Trent Miller is Italian by birth but has been ploughing his furrow in London for the better part of 8 years now. In that time, he’s signed to Bucketful of Brains and released two studio albums prior to this one, gaining a reputation on the live circuit for dark and twisted tales of love and loss. Burnt Offerings is his strongest set yet and includes twelve highly melodic takes on folk-rock that show a sure and steady progression from his previous, er, offerings.
The majority of the songs move at pace, propelled by solid rhythms embellished with arpeggio chords, mouth organ, fiddle and the occasional descent into fuzz and noise. Frothy melodies bubble up through the shades of grey and sub-gothic patina to run free. Stylistically, you hear heart-on-the-sleeve Dylan, Guy Clarke storytelling and Jimmy Webb’s affinity for channeling minor key sorrows that embed themselves in your conscience and repeat to pleasant distraction. First impressions tend to focus on Trent’s voice, a sonorous bass somewhere between the honeyed gravel of Richard Hawley and The Mission’s Wayne Hussey, best displayed on the second track (and first single), Lupita Dream On.
When I saw Trent recently he was ably backed by Barbara Bartz on fiddle, but a full band adds layers that naturally flesh the sound out. Specific mention should be given to the mouth organ and lap steel that highlights the melodies on the softly affecting Hearts On A Wire and the poppy All These Violent Years. Pictures From A Different World has Kinks echoes and the tremendous album highlight Your Black Heart motors along like the Beatles circa Please Please Me. Those last three form a formidably catchy backbone to the album and feature some lovely backing vocals that lift the chorus and middle-eights without weighing the songs down; quite a feat for his dark materials.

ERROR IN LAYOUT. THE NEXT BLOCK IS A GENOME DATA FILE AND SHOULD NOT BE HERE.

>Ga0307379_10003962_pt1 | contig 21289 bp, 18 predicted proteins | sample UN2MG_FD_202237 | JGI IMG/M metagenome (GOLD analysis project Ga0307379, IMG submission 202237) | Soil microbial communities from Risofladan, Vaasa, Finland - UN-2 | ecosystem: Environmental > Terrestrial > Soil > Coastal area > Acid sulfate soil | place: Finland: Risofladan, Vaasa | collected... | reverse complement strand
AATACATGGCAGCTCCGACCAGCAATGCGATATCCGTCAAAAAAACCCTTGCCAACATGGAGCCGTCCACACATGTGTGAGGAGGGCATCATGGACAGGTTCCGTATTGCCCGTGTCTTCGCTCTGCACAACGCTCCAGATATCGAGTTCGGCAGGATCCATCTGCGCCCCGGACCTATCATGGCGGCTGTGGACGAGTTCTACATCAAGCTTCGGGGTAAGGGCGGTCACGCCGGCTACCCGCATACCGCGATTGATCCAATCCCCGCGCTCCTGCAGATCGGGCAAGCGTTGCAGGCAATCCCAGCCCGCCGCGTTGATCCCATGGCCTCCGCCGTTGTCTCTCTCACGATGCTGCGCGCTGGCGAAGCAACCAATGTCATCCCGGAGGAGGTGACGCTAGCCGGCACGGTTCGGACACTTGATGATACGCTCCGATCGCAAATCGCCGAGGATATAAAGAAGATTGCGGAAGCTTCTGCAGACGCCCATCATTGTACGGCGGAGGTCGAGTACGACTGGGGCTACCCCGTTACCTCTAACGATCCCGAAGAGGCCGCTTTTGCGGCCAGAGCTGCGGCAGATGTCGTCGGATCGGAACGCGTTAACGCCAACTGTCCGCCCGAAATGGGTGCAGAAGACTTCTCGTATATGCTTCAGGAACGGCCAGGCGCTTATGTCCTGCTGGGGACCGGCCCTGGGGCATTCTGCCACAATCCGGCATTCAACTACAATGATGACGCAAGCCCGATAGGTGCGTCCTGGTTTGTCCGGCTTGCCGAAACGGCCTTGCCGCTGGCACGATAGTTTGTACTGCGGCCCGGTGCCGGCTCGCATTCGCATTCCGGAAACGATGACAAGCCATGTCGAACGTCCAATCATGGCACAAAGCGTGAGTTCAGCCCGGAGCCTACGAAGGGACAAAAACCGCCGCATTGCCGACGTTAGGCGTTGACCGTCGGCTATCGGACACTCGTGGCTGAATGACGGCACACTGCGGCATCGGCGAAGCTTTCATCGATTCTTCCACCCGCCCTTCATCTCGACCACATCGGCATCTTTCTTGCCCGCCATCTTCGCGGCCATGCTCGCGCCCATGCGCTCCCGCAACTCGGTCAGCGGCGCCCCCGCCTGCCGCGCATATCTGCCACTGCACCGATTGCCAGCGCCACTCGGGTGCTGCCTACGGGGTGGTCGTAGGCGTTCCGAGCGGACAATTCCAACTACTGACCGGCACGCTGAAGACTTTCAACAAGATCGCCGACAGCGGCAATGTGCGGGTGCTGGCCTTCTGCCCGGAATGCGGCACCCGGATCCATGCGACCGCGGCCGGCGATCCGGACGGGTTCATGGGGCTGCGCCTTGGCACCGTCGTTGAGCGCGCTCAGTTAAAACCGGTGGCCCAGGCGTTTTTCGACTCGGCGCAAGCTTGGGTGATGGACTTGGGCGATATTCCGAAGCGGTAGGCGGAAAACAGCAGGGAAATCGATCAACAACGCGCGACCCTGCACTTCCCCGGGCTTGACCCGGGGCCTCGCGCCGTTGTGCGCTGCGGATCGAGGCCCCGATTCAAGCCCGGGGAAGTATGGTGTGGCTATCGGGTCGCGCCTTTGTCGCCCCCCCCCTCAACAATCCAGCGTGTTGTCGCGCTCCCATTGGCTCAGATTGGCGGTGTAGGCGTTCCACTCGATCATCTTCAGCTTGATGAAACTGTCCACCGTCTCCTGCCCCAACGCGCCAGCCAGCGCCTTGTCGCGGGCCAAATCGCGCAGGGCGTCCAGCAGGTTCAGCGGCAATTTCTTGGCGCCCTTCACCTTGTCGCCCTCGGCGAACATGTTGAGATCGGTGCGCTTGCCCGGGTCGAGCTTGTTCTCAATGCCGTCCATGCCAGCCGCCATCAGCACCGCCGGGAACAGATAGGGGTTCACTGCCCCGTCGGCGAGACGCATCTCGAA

Panic not, however. The album does sad and mysterious too. Sands Of Time adds piano frills and staccato fiddle to a lyric full of woe where ‘..promises turns to lies’. Sorrow Knows Better is the rockier end of folk but maintains the edgy subject-matter; you won’t be singing ‘Some of them wish the good Lord will send a bullet straight to their brains’ in Sunday School or on the bus.
Regardless, the album bears the yin and yang tunes without the join showing. Repeated listens confirm a cohesive whole built from the disparate blocks. Nowhere is this better represented than by Cold Ashes, the guitar muted and jangly over a drone bass until a superb rock-a-billy come Cash riff intervenes. It’s short, inventive and as good a single as Lupita should Trent and Bucketful have plans to release any more from the album. Trent Miller is a persuasive storyteller who keeps his songs short and purposeful, allowing the music to to draw you in and the words to anchor you. Burnt Offerings promises much and delivers; light the blue touch paper and stand back.
Review by: Paul Woodgate
Released by Bucketfull Of Brains Records www.bucketfullofbrains.net
Trent’s website wwww.trent-miller.com